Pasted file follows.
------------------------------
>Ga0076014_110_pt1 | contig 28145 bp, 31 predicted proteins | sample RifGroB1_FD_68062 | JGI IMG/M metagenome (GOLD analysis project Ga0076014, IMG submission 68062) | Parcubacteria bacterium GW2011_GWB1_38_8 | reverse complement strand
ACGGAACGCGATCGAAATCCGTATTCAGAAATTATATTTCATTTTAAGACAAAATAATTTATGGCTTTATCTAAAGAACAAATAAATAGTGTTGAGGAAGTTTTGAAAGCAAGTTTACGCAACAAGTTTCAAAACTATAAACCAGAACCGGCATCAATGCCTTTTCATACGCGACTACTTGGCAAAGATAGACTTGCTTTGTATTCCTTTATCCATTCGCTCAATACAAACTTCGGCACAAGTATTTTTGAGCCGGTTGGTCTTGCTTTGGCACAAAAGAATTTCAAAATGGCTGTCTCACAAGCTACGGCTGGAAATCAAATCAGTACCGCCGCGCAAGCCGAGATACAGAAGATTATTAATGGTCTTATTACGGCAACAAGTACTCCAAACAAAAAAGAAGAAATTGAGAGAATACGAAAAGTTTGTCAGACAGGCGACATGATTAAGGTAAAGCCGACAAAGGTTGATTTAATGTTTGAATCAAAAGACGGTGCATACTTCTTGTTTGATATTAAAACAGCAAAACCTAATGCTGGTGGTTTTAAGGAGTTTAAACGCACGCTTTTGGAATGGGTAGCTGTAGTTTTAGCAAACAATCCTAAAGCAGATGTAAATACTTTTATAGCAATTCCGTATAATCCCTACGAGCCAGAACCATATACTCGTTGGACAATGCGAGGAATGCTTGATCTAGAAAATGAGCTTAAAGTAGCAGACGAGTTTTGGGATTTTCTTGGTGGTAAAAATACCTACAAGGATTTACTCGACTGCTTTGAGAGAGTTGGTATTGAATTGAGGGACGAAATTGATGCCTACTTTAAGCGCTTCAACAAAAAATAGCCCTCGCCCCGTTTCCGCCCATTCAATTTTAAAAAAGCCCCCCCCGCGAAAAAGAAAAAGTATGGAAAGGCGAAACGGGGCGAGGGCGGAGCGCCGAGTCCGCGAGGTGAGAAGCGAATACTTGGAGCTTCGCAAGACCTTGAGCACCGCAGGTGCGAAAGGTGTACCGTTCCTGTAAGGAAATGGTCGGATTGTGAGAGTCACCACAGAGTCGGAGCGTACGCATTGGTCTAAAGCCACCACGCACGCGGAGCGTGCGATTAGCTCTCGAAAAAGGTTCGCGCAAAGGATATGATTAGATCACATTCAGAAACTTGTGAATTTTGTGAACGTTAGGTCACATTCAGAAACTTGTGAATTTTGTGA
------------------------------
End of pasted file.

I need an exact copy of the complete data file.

>Ga0076014_110_pt1 | contig 28145 bp, 31 predicted proteins | sample RifGroB1_FD_68062 | JGI IMG/M metagenome (GOLD analysis project Ga0076014, IMG submission 68062) | Parcubacteria bacterium GW2011_GWB1_38_8 | reverse complement strand
ACGGAACGCGATCGAAATCCGTATTCAGAAATTATATTTCATTTTAAGACAAAATAATTTATGGCTTTATCTAAAGAACAAATAAATAGTGTTGAGGAAGTTTTGAAAGCAAGTTTACGCAACAAGTTTCAAAACTATAAACCAGAACCGGCATCAATGCCTTTTCATACGCGACTACTTGGCAAAGATAGACTTGCTTTGTATTCCTTTATCCATTCGCTCAATACAAACTTCGGCACAAGTATTTTTGAGCCGGTTGGTCTTGCTTTGGCACAAAAGAATTTCAAAATGGCTGTCTCACAAGCTACGGCTGGAAATCAAATCAGTACCGCCGCGCAAGCCGAGATACAGAAGATTATTAATGGTCTTATTACGGCAACAAGTACTCCAAACAAAAAAGAAGAAATTGAGAGAATACGAAAAGTTTGTCAGACAGGCGACATGATTAAGGTAAAGCCGACAAAGGTTGATTTAATGTTTGAATCAAAAGACGGTGCATACTTCTTGTTTGATATTAAAACAGCAAAACCTAATGCTGGTGGTTTTAAGGAGTTTAAACGCACGCTTTTGGAATGGGTAGCTGTAGTTTTAGCAAACAATCCTAAAGCAGATGTAAATACTTTTATAGCAATTCCGTATAATCCCTACGAGCCAGAACCATATACTCGTTGGACAATGCGAGGAATGCTTGATCTAGAAAATGAGCTTAAAGTAGCAGACGAGTTTTGGGATTTTCTTGGTGGTAAAAATACCTACAAGGATTTACTCGACTGCTTTGAGAGAGTTGGTATTGAATTGAGGGACGAAATTGATGCCTACTTTAAGCGCTTCAACAAAAAATAGCCCTCGCCCCGTTTCCGCCCATTCAATTTTAAAAAAGCCCCCCCCGCGAAAAAGAAAAAGTATGGAAAGGCGAAACGGGGCGAGGGCGGAGCGCCGAGTCCGCGAGGTGAGAAGCGAATACTTGGAGCTTCGCAAGACCTTGAGCACCGCAGGTGCGAAAGGTGTACCGTTCCTGTAAGGAAATGGTCGGATTGTGAGAGTCACCACAGAGTCGGAGCGTACGCATTGGTCTAAAGCCACCACGCACGCGGAGCGTGCGATTAGCTCTCGAAAAAGGTTCGCGCAAAGGATATGATTAGATCACATTCAGAAACTTGTGAATTTTGTGAACGTTAGGTCACATTCAGAAACTTGTGAATTTTGTGA